He acknowledged the weighty responsibility placed on the vice president as president of the Senate, noting that Harris has played a crucial role in passing pivotal legislation. From the American Rescue Plan to the Inflation Reduction Act and the confirmation of federal judges, Schumer commended Harris for her contributions to the functioning of the Senate.
“When it’s mattered most, Vice President Harris has provided the decisive vote on some of the most historic bills of modern times,” Schumer asserted. “All of us thank her for making the work of the Senate possible.”

Newswire : Kevin Hart is this year’s winner of Mark Twain Prize for Humor

Kevin Hart

By: BlackmansStreet Today


Funny man Kevin Hart is the winner of the 25th Mark Twain Prize for American Humor. 

Considered the highest honor in the funny business, previous recipients have included Tina Fey, Bob Newhart, David Letterman, and Jon Stewart. 

Hart started telling jokes during amateur night at a local comedy club in his native Philadelphia.

Today, his standup fills stadiums, cracking up audiences with stories about dating, marital strife, his daughter’s first curse word, trying to play tough while standing just over 5 feet tall, his fear of rollercoasters, his drug-addicted dad who was in and out of jail … No interaction or event seems too small for Hart’s often sidesplitting treatment. 

Hart will receive the Mark Twain Prize at a gala at the Kennedy Center on March 24, 2024. The event will be broadcast at a later date.

Newsire : Africa’s ‘youth boom’ – could it change the World

crowded African street

Oct. 30, 2023 (GIN) – “By 2050, one in four people on the planet will be African… Early tremors of this seismic change are already registering around the world…. The world is becoming more African.”
So opens an in-depth look at our changing world by Irish author and journalist Declan Walsh. His research fills a special section of 40 pages that appeared in a recent edition of the New York Times.
The text is framed by the stunning work of Hannah Reyes Morales, a freelance photographer who spent five weeks this year traveling in Africa for the project.
From its opening double-page shot of the Center for Girls Education in Zaria, Nigeria, a program for married adolescents and mothers to the closing shot of fishers in Praia Nova, Mozambique, showing the impacts of climate change battering African countries, the pictures tell a thousand words.
Africa the Cultural Powerhouse
Here, the author profiles Nigerian star Burna Boy, who became the first African artist to sell out an American stadium after filling an 80,000 capacity venue in London where he sang his new single, “Sittin’ on Top of the World.”
“It’s a great time to be alive,” Laolu Senbanjo, a Nigerian artist living in Brooklyn was quoted to say. “Whether I’m in Target or an Uber, I hear the Afrobeats. It’s like a bridge. The world has come together.”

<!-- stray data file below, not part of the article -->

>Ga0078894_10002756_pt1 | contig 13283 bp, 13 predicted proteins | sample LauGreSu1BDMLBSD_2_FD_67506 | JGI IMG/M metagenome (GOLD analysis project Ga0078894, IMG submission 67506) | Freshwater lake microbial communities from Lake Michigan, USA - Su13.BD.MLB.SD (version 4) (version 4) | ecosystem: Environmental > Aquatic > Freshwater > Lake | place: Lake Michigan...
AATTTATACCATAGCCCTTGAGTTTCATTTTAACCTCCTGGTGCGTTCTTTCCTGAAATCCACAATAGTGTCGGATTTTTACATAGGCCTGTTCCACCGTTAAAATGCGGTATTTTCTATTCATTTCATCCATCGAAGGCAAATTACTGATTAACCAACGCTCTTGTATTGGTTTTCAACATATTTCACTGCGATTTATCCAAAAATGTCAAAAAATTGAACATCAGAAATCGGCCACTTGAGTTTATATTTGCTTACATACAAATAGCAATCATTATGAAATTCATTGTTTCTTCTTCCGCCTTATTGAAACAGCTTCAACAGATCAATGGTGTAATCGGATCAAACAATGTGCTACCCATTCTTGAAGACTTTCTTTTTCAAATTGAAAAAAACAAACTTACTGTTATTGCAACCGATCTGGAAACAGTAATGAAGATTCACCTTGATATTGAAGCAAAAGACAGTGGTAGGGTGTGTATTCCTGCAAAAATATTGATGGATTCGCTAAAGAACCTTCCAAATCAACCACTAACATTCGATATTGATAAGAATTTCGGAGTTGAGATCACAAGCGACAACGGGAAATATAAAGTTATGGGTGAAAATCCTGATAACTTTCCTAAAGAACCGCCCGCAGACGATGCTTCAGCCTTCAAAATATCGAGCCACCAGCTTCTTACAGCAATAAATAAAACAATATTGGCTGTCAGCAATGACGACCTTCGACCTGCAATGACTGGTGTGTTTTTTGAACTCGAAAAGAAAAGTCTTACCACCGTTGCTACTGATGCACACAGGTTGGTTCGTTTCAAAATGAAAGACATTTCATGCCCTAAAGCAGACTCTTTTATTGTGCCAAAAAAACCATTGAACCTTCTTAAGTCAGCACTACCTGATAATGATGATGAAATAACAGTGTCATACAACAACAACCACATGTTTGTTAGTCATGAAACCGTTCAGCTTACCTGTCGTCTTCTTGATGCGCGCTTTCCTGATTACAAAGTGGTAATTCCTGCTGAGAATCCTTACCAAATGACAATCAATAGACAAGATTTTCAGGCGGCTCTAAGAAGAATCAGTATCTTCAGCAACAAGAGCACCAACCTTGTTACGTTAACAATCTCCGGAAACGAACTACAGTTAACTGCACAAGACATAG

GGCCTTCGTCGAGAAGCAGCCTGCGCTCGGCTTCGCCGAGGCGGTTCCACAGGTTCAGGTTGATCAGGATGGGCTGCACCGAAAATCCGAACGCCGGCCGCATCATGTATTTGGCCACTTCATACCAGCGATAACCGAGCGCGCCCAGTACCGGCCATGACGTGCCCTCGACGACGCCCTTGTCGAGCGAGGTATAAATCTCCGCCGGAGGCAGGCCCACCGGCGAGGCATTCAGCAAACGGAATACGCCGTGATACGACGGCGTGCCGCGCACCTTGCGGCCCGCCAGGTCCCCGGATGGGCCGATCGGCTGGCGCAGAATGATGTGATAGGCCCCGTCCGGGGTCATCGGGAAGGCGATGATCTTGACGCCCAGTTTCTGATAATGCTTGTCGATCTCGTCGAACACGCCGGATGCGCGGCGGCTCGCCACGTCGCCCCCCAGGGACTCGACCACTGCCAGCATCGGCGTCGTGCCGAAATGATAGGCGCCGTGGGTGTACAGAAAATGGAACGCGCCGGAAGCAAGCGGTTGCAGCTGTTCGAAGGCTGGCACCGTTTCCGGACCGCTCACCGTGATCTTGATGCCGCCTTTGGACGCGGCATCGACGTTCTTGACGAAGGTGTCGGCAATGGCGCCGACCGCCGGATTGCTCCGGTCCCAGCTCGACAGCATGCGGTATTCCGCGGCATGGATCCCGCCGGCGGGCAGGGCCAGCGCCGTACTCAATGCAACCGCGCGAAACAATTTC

This year Gamma, a music company owned in part by Apple, set up an office in Lagos. “We’re going straight to the source,” Sipho Dlamini, a Gamma executive was heard to say.
Once the target of bullies, “African” today  is a badge of pride, Sebanjo says. Images of kids starving and swollen bellies are giving way to new images driving tourists who are dying to come to Cape Town, to Mombasa, to Zanzibar, he notes, adding “It’s cool to be African!”
Foreign companies are mentioned here as “eager allies, including Russia, China, the United States, Turkey and Gulf petrostates” as African leaders spurn the image of victim and demand a bigger say.
Once the big idea for enabling Africa to leapfrog its way out of poverty, technology is now sharing the stage with start-ups sprouting in Nigeria, South Africa and Morocco. Akinwumi Adesina, head of the African Development Bank, observes: “On top of the $96 billion in remittances from African migrants, three times more than the sum of all foreign aid, the African diaspora has become the largest financer of Africa!”
“It feels like the opportunities are unlimited for us right now,” says Jean-Patrick Niambe, a 24 year old hip-hop artist from Ivory Coast.
The author does not overlook Africa’s weaknesses. “It’s a young continent run by old men,” he says. “Under their grip, democracy has fallen to its lowest point in decades. Half of all Africans live in countries considered ‘not free’ by Freedom House.”
While polls say young Africans admire and desire democracy, disillusionment with rubber stamp elections that camouflage authoritarianism is turning many toward more radical options.
“Old World, Young Africa” is balanced, insightful reporting,” writes Unicef Africa, “that presents huge choices for African decision makers in coming years… But will this ‘youthquake be a blessing or a burden?”

Newswire : Richard Roundtree, trailblazing“Shaft” actor, dies at 81

By Stacy M. Brown, NNPA Newswire Senior National Correspondent

Richard Roundtree, the iconic actor renowned for portraying the suave private detective in the groundbreaking “Shaft” film series, has died at 81. His longtime manager, Patrick McMinn, confirmed that Roundtree succumbed to pancreatic cancer at his residence in Los Angeles on Tuesday. The legendary actor, who also battled and triumphed over breast cancer in 1993, underwent a double mastectomy.